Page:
Two years without a full-time maintenance manager had contributed to equipment breakdowns, significant downtime and lost productivity. The maintenance department was mostly operating in “fire-fighting” mode. TBM assessed the plant’s maintenance practices and worked with employees to implement a robust preventative maintenance program. Our leadership solutions team found a temporary maintenance manager and supported the search for a permanent replacement.

In a newly released case study we highlight TBM’s work helping an auto parts supplier revitalize its preventive maintenance practices and set up a total productive maintenance (TPM) program. How we approached this engagement, which dramatically improved equipment uptime, could offer some guidance to other manufacturers needing to re-invigorate their plant maintenance programs.

As we describe in the case study, the plant had been without a permanent maintenance manager for several years. So it wasn’t too hard to identify one of the root causes of their issues.

We began by finding an experienced temporary leader for the maintenance department, beginning the search for a permanent hire, and conducting an in-depth assessment of the plant’s downtime issues. Our initial recommendations included:

  • A thorough skills assessment and development plan for all maintenance personnel.
  • Setting up a tracking system for planned and unplanned maintenance work.
  • Analyzing downtime data and performing the necessary maintenance tasks for equipment at the highest risk of breakdown.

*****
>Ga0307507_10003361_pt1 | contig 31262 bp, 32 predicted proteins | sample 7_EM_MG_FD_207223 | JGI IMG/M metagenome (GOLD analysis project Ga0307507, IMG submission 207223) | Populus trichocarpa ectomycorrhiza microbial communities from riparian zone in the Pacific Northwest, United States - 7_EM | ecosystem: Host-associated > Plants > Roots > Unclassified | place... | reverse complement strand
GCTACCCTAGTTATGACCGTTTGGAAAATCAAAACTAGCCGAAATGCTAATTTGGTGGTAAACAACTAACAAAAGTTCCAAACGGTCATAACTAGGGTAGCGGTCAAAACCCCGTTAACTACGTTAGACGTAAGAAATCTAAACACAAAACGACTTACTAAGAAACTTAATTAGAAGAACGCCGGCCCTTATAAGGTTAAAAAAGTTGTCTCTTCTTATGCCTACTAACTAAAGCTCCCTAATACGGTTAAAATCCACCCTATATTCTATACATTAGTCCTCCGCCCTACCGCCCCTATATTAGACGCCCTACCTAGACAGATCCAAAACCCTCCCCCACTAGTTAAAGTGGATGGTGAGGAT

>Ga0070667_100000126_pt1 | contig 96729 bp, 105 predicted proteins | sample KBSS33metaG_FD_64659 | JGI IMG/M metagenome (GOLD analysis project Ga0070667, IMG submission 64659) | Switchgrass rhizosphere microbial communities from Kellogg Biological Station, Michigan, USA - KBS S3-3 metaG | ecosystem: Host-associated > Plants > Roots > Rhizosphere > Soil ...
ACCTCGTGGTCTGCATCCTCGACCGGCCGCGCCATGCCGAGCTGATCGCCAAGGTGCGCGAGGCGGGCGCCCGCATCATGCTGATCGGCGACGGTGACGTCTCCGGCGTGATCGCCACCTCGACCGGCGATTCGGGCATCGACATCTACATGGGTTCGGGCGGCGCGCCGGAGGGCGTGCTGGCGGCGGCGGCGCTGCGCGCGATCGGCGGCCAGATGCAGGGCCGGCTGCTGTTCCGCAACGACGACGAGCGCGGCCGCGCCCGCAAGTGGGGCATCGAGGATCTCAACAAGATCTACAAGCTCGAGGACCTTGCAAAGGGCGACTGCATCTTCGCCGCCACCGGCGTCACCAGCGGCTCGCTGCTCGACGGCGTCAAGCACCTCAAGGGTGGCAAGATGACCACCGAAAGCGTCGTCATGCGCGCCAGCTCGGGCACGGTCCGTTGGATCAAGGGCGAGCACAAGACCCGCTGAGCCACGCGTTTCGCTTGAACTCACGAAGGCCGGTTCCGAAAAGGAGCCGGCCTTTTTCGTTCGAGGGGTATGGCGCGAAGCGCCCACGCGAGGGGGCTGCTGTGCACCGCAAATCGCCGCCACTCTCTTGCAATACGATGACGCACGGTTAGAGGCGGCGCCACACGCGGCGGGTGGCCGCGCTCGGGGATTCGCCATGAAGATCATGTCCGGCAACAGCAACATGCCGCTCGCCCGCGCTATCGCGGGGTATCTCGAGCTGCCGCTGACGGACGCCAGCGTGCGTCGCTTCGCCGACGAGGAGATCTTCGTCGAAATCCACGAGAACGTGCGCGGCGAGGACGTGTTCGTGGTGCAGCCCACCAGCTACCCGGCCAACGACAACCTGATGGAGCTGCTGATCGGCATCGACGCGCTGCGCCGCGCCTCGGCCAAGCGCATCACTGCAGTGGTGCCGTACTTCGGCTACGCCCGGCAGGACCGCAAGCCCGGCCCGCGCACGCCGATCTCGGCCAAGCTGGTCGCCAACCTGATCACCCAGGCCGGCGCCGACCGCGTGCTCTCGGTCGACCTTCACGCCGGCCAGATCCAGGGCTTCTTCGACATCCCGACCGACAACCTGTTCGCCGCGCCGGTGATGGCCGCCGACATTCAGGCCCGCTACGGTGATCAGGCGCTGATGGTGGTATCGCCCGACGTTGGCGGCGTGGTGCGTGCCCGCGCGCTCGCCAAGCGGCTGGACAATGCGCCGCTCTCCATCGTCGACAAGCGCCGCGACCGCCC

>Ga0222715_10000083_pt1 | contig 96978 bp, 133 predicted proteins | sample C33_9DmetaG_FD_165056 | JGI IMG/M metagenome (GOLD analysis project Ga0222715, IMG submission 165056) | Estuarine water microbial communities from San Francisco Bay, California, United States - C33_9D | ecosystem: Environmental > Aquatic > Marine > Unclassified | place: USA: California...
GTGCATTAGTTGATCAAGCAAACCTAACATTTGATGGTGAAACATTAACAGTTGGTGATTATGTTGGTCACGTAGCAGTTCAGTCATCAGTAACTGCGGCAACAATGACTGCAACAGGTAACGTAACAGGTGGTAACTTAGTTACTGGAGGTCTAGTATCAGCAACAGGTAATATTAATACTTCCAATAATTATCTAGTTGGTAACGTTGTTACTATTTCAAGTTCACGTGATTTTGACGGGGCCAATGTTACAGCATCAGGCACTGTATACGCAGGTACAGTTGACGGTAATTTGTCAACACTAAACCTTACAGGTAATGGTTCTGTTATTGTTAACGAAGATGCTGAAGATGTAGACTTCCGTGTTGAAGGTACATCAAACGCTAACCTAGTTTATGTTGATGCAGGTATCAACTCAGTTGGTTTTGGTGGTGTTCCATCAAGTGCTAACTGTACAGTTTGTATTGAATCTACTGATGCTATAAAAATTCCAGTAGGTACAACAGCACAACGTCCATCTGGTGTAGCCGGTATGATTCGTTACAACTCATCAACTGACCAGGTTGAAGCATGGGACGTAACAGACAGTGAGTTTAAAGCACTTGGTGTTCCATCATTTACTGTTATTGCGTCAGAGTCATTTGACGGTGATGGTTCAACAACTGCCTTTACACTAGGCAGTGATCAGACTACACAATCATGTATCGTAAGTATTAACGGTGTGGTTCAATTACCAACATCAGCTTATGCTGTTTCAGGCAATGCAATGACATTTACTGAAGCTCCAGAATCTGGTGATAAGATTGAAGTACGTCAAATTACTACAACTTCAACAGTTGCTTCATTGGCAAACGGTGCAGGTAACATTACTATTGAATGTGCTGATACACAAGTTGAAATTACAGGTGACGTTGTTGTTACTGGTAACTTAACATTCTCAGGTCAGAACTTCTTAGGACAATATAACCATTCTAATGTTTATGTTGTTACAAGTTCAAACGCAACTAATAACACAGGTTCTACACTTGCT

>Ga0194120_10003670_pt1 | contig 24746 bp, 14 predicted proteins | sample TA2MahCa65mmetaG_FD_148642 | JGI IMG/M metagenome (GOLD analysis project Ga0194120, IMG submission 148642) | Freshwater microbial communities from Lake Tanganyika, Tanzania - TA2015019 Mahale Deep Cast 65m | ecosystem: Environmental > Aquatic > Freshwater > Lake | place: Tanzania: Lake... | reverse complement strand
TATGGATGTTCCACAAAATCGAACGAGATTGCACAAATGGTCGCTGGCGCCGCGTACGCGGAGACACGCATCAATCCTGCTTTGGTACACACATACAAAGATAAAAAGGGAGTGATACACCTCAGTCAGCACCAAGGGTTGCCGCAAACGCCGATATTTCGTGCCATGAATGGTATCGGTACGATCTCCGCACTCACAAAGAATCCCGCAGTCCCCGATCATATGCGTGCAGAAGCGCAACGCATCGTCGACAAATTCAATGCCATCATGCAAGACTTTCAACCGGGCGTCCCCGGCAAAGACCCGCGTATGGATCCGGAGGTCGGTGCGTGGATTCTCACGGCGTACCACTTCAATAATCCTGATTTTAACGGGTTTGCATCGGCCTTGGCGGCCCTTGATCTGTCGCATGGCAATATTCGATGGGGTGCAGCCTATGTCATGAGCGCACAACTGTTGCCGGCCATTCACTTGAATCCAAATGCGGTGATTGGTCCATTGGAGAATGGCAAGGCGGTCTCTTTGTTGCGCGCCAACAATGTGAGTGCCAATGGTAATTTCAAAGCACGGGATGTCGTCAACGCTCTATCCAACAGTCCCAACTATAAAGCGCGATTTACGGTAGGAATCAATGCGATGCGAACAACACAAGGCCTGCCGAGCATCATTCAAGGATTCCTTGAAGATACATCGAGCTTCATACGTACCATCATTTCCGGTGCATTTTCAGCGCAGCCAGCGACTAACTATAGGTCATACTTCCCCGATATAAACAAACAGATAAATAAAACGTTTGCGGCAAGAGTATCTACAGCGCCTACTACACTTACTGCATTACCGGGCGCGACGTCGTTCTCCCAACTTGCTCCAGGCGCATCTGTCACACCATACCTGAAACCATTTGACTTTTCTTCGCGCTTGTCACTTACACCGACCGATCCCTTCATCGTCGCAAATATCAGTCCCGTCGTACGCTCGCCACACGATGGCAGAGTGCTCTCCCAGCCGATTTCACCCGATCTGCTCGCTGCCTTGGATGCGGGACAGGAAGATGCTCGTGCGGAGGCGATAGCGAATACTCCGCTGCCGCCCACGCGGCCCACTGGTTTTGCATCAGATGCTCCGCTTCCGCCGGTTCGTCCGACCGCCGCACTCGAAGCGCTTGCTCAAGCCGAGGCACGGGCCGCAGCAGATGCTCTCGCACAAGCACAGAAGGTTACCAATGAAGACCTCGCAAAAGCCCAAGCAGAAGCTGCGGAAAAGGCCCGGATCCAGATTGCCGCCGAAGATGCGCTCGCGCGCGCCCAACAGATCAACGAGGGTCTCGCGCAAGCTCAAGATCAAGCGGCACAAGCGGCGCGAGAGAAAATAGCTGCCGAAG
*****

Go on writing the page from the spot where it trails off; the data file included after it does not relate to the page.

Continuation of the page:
• Establishing a new priority system to ensure that safety- and quality-related issues are addressed immediately.
  • Outsourcing of non-core tooling manufacturing and repair.
  • Strategically hiring outside contractors to assess and repair critical equipment.

You can read the case study for more detail about how we implemented these recommendations and established a TPM program to sustain performance. I’d like emphasize two key points of this project. First, the data we analyzed didn’t require a big data program or any fancy analytical tools. The downtime data was already being collected. It just needed someone to sit down, aggregate it and do some straightforward analysis.

Second, these efforts were successful and sustained because company and plant management was deeply involved. They allocated the resources necessary to address the outstanding issues and make organizational changes. Yes, they had good reason to do so because their OEM customers have very strict delivery deadlines, and the overtime costs to meet those deadlines were really adding up. But they found space in the budget to hire outside contractors and scheduled work teams over a number of weekends to eliminate the backlog of preventive maintenance tasks.

In maintenance, like many other areas, when a plant falls behind you sometimes have to throw people at the problem. There’s no way to get around it.